The HTML or open web is still the best and most robust platform for development of true value, to my mind. And hundreds, if not thousands, of developers and entrepreneurs have succeeded by leveraging it. But it lacks what that early Apple and Windows ecosystem had: a true software business, one that provided differentiating value such that consumers (and enterprises) would pay significant dollars to use that software. This may sound counterintuitive for an advertising-driven entrepreneur such as myself to state, but it’s time we had a robust paid software ecosystem on the web. There’s certainly room for both.

I think it’s coming. The table is set, so to speak. As consumers we’re getting used to paying for apps on our phones and tablets. And as consumers, we’re getting frustrated with the lack of value most of those apps provide us. As with Windows back in the day, quality isn’t winning right now. On the web, we’re wanting more robust solutions to problems that are only beginning to surface – I’d pay five bucks a month to someone if they’d solve my social presence problem, for example: I just can’t keep up with Facebook, Google+, Twitter, Tumblr, StumbleUpon, and newer services like Percolate. I’d probably also pay for someone to solve the deals space for me – it’s too confusing and I know I am missing out on serious savings. Same for music and media (an area of early and promising development), professional services of many stripes, and on and on.

But for such a quality software ecosystem to unfold, we need, as developers, a clearer sense of a platform roadmap, and some certainty as to what portions of the economic pie are open for competition. This is particularly true for the consumer space (enterprise is used to paying for value, and is already doing so at places like Salesforce and LinkedIn). Clearly, you shouldn’t develop a photo app for Twitter, or a music or communications solution for Facebook. And you’d simply be crazy to create a contacts manager for Apple products, even if the one they have is godawful once you pass about 1000 records.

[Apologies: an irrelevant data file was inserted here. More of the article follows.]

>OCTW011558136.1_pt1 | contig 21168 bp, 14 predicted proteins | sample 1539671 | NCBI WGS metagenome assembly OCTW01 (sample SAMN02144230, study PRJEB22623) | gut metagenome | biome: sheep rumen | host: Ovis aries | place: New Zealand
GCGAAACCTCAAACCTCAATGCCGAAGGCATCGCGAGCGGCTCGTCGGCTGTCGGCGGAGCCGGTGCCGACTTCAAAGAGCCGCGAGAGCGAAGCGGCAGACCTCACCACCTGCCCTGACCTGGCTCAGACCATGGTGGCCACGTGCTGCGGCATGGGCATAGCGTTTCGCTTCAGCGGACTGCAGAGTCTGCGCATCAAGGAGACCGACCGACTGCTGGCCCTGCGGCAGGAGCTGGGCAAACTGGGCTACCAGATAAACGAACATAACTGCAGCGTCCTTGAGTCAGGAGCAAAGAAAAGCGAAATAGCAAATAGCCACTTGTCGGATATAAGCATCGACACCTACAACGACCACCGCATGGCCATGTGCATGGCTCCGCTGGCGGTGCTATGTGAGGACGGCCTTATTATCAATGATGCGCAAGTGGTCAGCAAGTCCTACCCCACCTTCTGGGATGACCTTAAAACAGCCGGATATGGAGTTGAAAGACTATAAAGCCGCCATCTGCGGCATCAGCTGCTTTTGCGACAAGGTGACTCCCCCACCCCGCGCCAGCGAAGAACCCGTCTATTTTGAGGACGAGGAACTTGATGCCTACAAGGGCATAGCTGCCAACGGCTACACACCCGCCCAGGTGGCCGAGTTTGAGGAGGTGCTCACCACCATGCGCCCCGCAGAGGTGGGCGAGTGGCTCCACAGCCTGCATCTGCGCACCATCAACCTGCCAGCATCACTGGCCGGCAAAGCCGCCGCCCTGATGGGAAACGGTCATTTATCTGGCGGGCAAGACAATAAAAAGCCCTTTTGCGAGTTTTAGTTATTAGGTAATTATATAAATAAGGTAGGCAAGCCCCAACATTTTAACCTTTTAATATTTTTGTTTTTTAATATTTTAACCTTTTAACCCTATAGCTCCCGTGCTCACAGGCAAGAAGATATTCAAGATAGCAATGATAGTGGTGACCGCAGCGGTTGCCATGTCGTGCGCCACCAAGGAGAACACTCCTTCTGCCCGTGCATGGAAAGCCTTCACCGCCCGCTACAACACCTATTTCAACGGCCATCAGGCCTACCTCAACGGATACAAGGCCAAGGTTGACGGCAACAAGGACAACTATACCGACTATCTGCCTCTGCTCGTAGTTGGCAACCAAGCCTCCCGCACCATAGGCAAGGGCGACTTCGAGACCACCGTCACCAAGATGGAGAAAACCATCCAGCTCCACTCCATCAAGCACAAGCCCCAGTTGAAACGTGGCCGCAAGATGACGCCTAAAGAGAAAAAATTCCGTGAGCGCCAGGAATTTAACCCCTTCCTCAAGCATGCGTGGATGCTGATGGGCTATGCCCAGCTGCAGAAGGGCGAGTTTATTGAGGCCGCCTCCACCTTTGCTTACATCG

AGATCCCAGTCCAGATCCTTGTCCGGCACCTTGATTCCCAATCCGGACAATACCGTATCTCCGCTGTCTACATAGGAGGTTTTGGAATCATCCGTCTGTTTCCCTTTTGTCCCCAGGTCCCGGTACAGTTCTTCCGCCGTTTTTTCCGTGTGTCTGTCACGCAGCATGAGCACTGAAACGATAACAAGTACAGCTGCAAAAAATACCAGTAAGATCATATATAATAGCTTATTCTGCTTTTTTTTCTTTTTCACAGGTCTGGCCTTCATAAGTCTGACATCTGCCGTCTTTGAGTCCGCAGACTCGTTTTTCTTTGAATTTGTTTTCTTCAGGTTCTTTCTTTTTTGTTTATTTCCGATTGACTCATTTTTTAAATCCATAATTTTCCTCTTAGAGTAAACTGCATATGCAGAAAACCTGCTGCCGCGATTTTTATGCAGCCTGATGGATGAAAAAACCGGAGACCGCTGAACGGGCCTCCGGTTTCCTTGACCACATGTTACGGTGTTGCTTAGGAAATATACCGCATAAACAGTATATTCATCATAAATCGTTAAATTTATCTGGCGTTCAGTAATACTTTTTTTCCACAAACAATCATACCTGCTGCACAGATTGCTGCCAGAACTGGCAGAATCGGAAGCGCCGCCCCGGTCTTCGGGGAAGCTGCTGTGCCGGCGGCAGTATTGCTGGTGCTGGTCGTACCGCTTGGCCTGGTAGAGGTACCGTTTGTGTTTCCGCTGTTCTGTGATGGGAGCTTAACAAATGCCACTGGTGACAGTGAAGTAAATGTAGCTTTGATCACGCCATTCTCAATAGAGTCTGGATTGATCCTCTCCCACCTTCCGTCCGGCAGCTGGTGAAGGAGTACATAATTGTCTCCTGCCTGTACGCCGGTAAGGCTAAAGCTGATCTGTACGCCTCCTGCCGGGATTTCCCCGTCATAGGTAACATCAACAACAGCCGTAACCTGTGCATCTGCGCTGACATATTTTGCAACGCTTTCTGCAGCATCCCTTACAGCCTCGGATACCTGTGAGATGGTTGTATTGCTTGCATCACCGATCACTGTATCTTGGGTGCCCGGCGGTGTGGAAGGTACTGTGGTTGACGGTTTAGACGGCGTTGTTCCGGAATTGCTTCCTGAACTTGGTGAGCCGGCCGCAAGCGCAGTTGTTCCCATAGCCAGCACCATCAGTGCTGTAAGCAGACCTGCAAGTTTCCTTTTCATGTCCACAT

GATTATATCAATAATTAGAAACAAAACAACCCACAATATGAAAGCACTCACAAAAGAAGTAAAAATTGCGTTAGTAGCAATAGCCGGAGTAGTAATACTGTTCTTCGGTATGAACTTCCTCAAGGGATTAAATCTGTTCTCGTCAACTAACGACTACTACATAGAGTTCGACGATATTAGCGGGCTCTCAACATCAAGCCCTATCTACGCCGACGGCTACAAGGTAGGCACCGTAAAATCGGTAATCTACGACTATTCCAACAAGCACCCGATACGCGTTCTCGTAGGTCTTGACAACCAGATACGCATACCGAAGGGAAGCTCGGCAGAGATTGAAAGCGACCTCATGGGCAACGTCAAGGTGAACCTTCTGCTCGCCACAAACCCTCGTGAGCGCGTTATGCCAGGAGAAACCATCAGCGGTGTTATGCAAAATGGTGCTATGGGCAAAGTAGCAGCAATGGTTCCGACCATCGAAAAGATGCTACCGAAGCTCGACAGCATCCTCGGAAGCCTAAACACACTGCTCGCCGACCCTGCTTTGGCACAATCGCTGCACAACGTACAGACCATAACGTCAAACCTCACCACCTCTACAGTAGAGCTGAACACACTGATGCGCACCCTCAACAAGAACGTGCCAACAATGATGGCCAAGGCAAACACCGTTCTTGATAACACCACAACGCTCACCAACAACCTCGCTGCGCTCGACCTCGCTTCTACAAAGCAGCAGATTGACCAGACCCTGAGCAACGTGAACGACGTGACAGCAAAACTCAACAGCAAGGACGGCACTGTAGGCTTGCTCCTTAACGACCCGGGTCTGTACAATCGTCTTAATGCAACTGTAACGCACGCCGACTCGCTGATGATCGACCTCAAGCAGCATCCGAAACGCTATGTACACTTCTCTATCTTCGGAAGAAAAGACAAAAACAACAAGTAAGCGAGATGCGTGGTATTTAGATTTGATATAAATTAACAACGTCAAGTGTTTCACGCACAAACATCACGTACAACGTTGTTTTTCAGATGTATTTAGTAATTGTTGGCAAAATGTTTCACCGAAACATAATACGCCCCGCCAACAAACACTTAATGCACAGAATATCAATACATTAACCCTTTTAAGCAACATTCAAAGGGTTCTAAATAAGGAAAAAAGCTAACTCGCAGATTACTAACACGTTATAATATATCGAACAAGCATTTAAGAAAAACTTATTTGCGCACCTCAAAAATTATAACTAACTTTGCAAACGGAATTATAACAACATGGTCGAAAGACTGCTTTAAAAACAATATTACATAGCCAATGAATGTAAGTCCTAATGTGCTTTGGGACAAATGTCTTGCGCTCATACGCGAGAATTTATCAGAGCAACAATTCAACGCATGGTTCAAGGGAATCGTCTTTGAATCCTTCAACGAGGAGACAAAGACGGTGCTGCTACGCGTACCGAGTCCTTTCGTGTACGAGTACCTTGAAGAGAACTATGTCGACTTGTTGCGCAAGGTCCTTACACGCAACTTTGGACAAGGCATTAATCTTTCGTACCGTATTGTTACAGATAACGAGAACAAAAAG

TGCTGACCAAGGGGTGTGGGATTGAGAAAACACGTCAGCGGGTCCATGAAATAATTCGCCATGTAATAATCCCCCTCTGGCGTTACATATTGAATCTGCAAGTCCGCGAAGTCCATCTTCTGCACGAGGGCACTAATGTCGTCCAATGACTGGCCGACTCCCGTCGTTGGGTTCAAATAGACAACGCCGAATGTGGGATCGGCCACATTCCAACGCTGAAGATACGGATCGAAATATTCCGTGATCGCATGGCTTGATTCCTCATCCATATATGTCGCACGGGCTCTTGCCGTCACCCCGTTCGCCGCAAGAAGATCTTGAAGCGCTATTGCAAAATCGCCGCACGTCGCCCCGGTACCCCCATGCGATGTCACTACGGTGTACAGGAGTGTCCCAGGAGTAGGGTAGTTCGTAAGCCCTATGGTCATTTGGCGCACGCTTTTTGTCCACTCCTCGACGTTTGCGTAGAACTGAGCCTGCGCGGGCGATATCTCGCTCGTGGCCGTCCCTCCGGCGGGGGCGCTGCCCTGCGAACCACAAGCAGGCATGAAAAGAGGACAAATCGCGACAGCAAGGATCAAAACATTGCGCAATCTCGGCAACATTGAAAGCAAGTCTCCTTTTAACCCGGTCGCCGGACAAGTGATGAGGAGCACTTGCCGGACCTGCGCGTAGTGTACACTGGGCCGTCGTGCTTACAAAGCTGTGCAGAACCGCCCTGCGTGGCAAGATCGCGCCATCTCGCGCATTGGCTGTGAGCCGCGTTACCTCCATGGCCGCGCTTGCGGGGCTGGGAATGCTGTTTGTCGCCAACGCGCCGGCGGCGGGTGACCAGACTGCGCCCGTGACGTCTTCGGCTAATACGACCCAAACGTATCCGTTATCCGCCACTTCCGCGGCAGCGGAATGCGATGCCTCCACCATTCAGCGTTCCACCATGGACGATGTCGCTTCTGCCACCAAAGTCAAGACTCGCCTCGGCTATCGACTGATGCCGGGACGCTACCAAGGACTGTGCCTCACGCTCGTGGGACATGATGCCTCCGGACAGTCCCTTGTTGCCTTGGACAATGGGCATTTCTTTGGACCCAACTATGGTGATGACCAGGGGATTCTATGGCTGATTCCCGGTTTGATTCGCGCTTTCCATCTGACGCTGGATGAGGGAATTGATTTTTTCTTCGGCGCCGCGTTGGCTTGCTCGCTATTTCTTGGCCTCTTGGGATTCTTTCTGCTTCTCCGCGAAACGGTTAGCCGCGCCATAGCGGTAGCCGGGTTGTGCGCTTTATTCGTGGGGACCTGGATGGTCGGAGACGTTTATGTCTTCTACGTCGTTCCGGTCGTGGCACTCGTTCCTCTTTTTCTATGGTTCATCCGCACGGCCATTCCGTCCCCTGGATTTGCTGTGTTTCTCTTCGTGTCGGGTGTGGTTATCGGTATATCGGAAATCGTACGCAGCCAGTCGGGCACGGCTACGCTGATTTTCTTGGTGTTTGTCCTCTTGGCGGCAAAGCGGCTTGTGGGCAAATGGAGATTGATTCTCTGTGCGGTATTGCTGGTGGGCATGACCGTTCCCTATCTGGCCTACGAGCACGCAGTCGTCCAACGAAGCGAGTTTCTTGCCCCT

Or would you be? Perhaps the solution is to create at a level above all of these services – software that lives above the level of a single platform, so to speak. Software in the cloud (passe as it might be, Mr. Benioff).

Isn’t that what the web is supposed to be? Isn’t that the promise of the cloud?

It is, but for that to work, all those platforms have to be willing to share data and APIs. I’m not holding my breath for that to happen in the next few years. But happen it will, I predict, because happen it must. Change will be forced downward, from consumers back into the platforms that, for now, are mostly closed to value creation. Mark my words….I hope they’re right.

Did you know 3-D printers could make complex objects with moving parts like gears and crescent wrenches? I had no idea…this is kind of mind-blowing. The guy at the beginning likens the technology to Star Trek’s replicator.

Gostou? Então toma uma aulinha de 50 minutos da Singularity University.

Na página do youtube deste vídeo tem um comentário fodástico que faz jus ao título do post:

Our system of capitalism will eventually be irrelevant and counter productive (if not already) since we are approaching potentials which we can create abundance, sustainability, efficiency and well being for all the worlds people. Removing scarcity and the aberrant effects it causes such as theft. Abundance, sustainability, and efficiency are enemies of our economic structure for they are inverse to the mechanics required to perpetuate consumption.

Via Kottke

“And creative, keep in mind, is strategy, design, and technology fused together”

Do Jonathan Nelson, que ganhou um bom perfil da Adweek.

One reason the online brand advertising industry hasn’t been able to catch up offline brand advertising – despite how much time consumers spend on line these days – is that many ad-buyers are trained to believe that if Web users aren’t clicking on their banner ads, then their banner ads are being ignored.

This is stupid because people are very unlikely to click on banner ads. The people who do tend to be poorer and less educated.

A company called Solve Media – which places ads in CAPTCHAs – has put together showing just how rare clicks on banner ads actually are.

Via Business Insider